• The highly enjoyable FBI agents Johnson and Johnson, no relation. They show up in the middle of the movie and act like they own the show, only to get blown sky-high at the first chance. They even get a teasing Continuity Nod in the fourth movie.
    • Among Hans's henchmen, Theo, Fritz, and Uli are decently remembered.
  • Evil Is Cool: Hans Gruber and The Dragon Karl.
  • Fandom Rivalry: With Christmas films. The fact that the film is set during Christmas (even though it was released in North America in July) has led to great debates as to whether or not to consider Die Hard a Christmas film, or even how it measures up compared to other Christmas films. In 2015, the British film magazine Empire rated Die Hard the greatest Christmas film ever.
  • First Installment Wins: Every Die Hard movie has been a hit, but only the first is a landmark in popular culture. Bruce Willis himself was quoted as saying that the only good Die Hard movie was the first.
  • Genius Bonus: The Alexander quote Hans mentions ("Alexander wept, for there were no more worlds to conquer") is incorrect. It's actually "Alexander of Macedon, who, upon hearing that there were other worlds, wept that he had not yet conquered one". This is more accurate to Hans' situation, as he has not yet succeeded and soon after dies. It also gives an early clue to the viewer that Hans may not be as intelligent or clever as he makes himself out to be.
  • Genre Turning Point: The first Die Hard practically set the standard by which all future action films were judged, in terms of their heroes, villains, etc. On top of that, it even created an action subgenre.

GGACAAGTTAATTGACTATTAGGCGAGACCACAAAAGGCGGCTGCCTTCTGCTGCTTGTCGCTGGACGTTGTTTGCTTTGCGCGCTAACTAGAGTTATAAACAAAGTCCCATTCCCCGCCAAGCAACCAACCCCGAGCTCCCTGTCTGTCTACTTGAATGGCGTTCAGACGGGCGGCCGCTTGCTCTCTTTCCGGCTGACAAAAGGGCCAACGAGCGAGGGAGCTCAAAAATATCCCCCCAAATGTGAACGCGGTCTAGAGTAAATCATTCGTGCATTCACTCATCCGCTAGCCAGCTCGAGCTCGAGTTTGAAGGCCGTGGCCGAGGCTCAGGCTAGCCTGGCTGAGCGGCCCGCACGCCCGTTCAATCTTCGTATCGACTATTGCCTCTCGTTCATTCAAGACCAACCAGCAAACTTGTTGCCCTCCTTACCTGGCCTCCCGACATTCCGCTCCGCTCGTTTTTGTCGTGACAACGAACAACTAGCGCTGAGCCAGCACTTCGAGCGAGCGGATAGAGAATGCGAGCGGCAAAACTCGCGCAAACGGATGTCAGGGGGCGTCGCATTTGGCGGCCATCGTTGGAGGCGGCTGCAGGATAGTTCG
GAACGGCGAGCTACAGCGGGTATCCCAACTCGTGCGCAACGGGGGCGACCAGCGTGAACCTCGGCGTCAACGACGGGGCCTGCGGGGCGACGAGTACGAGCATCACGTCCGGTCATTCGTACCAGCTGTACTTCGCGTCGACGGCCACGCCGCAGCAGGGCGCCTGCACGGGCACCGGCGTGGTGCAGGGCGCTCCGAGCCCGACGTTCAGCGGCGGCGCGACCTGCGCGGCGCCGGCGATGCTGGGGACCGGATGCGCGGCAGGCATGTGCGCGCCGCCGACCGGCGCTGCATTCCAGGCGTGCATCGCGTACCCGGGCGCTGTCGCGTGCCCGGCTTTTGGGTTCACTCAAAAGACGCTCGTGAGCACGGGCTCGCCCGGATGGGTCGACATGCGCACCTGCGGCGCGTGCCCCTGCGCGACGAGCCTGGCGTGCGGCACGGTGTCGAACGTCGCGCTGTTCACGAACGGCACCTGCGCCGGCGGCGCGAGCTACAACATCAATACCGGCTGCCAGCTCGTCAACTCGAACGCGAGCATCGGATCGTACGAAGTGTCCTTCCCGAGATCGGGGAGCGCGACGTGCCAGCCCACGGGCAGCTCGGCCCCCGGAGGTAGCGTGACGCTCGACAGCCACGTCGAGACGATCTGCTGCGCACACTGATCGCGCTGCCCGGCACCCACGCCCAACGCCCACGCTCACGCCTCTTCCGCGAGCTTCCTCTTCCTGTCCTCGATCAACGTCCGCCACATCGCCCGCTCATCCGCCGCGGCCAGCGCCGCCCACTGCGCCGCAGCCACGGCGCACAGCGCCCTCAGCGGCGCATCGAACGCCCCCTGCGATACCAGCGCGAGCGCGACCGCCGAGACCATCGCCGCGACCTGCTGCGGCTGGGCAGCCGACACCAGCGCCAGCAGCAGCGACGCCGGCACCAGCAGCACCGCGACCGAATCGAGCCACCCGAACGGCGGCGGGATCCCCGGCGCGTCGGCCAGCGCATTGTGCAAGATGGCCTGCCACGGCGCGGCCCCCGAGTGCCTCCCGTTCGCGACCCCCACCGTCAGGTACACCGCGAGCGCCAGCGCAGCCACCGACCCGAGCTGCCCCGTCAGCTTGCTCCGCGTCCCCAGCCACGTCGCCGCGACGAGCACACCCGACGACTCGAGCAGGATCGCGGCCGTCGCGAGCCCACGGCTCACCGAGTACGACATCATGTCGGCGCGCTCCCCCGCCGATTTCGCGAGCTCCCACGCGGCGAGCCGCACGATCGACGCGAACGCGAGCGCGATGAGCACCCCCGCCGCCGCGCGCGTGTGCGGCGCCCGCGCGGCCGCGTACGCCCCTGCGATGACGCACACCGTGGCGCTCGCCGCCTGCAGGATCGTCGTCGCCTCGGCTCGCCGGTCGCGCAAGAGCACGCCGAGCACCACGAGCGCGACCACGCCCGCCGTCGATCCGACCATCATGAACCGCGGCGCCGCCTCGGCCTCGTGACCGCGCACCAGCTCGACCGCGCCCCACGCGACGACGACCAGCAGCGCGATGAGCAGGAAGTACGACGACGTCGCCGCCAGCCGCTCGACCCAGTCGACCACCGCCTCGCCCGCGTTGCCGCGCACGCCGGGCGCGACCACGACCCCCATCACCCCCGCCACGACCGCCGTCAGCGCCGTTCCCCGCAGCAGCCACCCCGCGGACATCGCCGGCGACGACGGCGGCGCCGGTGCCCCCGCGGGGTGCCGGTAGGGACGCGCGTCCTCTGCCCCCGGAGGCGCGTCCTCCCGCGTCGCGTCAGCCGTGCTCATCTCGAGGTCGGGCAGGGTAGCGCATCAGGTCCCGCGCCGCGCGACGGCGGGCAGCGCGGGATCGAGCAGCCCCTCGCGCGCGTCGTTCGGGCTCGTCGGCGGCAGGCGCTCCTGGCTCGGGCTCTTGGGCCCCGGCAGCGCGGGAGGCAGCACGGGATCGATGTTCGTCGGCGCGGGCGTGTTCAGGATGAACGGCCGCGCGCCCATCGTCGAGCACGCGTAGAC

• Harsher in Hindsight:
    • Take a look at the cover. It shows Nakatomi Plaza, which was filmed at Fox Plaza in Los Angeles, with an explosion on the top. The dark stripe down the middle makes it look at first glance like two skyscrapers of a similar look to the World Trade Center. This is further amplified with Hans Gruber's fatal fall from an upper story window; a considerable amount of 9/11 victims died by suicide, jumping from areas of the buildings above the impact site because it seemed preferable to burning alive or suffocating. The shot of his body falling to the ground even bears a disturbing resemblance to "The Falling Man", an infamous photograph of one such "jumper." What's more, like the man in the photograph, Gruber tumbled vertically as he fell to the pavement below.
    • Powell's backstory involves him mistakenly shooting a 13-year old kid who was waving around a realistic-looking toy gun at night. In 2014 a highly publicized incident involved something just like this happening; a 12-year old kid is seen playing around with a realistic-looking toy gun by two police officers who mistake it for a real gun and shoot him in a moment of panic. The portrayal of the incident's effect on Powell as being more worthy of attention than the kid who was shot and possibly killed can be pretty hard to take now.
  • Hilarious in Hindsight:
    • The brief exchange that John and Argyle have in the limo about Run–D.M.C.'s "Christmas in Hollis" being Christmas music now reflects the ongoing debate about whether or not Die Hard is a Christmas movie.
      'John': "You have any Christmas music?
      'Argyle': "This is Christmas music!"
    • At one point during the movie John tells Hans that he would make a decent cowboy. Just a few years later Alan Rickman would play a villainous Australian cattle baron in Quigley Down Under, who has something of a Foreign Culture Fetish for the American West, trying hard to be a western cowboy/gunslinger.